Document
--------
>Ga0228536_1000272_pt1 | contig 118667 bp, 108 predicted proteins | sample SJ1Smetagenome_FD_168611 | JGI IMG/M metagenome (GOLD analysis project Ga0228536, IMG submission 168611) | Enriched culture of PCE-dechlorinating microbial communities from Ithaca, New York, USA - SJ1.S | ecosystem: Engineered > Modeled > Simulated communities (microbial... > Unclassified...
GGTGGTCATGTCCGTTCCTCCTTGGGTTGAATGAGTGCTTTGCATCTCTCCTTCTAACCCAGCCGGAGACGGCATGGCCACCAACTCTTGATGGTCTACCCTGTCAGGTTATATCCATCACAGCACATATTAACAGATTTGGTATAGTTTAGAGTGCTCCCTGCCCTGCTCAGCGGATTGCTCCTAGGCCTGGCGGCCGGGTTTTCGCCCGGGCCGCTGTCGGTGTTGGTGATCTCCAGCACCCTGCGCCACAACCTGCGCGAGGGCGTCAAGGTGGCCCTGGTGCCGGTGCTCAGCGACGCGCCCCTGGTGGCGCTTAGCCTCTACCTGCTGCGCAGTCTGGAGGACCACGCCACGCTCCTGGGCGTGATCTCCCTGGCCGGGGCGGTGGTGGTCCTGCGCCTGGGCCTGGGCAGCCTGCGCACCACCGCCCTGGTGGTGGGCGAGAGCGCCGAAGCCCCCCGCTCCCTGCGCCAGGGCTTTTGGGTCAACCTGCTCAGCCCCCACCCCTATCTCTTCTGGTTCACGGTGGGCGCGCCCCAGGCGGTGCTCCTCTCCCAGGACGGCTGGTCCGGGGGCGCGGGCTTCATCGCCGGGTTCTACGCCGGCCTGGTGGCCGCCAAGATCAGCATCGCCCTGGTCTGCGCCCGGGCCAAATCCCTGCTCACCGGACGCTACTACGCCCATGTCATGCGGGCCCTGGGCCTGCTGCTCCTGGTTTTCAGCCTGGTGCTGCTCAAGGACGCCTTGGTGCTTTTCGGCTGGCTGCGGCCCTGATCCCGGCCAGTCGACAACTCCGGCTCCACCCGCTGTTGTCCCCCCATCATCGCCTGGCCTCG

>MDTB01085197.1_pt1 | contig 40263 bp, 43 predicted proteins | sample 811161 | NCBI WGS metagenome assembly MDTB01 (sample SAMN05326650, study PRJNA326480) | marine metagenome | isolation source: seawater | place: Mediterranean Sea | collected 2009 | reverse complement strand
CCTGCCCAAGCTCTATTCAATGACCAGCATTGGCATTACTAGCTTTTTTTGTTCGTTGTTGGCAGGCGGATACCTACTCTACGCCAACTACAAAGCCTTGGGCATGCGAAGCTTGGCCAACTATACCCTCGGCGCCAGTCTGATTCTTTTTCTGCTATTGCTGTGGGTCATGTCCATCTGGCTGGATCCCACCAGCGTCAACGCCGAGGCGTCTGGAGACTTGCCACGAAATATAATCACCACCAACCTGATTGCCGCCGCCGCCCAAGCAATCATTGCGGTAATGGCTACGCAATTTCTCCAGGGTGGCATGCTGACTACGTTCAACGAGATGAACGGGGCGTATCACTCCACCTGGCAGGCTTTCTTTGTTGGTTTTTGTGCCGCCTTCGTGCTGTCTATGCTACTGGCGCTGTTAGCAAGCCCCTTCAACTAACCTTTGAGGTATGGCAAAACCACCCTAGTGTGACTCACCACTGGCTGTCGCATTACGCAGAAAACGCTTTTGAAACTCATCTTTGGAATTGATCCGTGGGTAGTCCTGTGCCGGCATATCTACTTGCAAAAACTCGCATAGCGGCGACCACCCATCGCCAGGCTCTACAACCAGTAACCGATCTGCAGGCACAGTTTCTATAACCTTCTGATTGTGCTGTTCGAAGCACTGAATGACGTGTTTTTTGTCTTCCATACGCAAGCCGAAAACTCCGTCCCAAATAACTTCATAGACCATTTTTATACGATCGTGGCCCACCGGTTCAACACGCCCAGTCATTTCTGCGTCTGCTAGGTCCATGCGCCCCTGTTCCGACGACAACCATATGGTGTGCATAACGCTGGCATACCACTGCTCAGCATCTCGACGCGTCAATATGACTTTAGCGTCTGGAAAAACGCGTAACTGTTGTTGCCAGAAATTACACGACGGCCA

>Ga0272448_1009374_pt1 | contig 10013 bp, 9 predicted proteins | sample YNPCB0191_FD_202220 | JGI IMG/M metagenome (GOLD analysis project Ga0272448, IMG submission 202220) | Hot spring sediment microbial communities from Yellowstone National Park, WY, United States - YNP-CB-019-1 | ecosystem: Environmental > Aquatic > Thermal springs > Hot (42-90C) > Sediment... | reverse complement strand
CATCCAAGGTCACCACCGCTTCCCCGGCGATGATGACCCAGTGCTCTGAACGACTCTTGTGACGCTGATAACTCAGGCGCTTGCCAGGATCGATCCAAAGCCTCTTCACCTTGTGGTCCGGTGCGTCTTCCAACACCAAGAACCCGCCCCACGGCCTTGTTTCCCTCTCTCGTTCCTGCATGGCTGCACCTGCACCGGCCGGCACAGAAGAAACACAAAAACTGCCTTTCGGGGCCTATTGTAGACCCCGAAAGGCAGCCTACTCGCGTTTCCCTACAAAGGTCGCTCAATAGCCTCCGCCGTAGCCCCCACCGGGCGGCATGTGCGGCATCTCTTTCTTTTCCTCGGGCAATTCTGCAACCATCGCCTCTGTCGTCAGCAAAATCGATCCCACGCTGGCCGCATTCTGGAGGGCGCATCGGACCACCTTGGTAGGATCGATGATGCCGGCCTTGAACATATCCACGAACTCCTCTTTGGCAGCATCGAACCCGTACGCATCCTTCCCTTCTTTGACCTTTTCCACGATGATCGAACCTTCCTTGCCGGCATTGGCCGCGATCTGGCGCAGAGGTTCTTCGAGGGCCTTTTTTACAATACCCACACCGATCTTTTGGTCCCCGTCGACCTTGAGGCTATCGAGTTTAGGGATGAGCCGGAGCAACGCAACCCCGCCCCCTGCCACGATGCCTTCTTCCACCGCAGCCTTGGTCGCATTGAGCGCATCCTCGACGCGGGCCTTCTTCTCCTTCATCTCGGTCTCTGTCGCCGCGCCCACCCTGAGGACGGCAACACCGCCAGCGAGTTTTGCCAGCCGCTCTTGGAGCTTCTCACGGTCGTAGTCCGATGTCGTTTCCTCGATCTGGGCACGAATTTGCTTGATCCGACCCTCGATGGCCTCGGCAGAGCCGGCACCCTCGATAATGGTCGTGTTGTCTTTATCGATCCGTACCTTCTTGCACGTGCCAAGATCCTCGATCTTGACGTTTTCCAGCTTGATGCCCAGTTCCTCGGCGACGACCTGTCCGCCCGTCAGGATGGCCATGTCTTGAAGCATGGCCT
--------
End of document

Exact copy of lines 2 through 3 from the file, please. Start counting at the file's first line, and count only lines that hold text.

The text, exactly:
GGTGGTCATGTCCGTTCCTCCTTGGGTTGAATGAGTGCTTTGCATCTCTCCTTCTAACCCAGCCGGAGACGGCATGGCCACCAACTCTTGATGGTCTACCCTGTCAGGTTATATCCATCACAGCACATATTAACAGATTTGGTATAGTTTAGAGTGCTCCCTGCCCTGCTCAGCGGATTGCTCCTAGGCCTGGCGGCCGGGTTTTCGCCCGGGCCGCTGTCGGTGTTGGTGATCTCCAGCACCCTGCGCCACAACCTGCGCGAGGGCGTCAAGGTGGCCCTGGTGCCGGTGCTCAGCGACGCGCCCCTGGTGGCGCTTAGCCTCTACCTGCTGCGCAGTCTGGAGGACCACGCCACGCTCCTGGGCGTGATCTCCCTGGCCGGGGCGGTGGTGGTCCTGCGCCTGGGCCTGGGCAGCCTGCGCACCACCGCCCTGGTGGTGGGCGAGAGCGCCGAAGCCCCCCGCTCCCTGCGCCAGGGCTTTTGGGTCAACCTGCTCAGCCCCCACCCCTATCTCTTCTGGTTCACGGTGGGCGCGCCCCAGGCGGTGCTCCTCTCCCAGGACGGCTGGTCCGGGGGCGCGGGCTTCATCGCCGGGTTCTACGCCGGCCTGGTGGCCGCCAAGATCAGCATCGCCCTGGTCTGCGCCCGGGCCAAATCCCTGCTCACCGGACGCTACTACGCCCATGTCATGCGGGCCCTGGGCCTGCTGCTCCTGGTTTTCAGCCTGGTGCTGCTCAAGGACGCCTTGGTGCTTTTCGGCTGGCTGCGGCCCTGATCCCGGCCAGTCGACAACTCCGGCTCCACCCGCTGTTGTCCCCCCATCATCGCCTGGCCTCG

>MDTB01085197.1_pt1 | contig 40263 bp, 43 predicted proteins | sample 811161 | NCBI WGS metagenome assembly MDTB01 (sample SAMN05326650, study PRJNA326480) | marine metagenome | isolation source: seawater | place: Mediterranean Sea | collected 2009 | reverse complement strand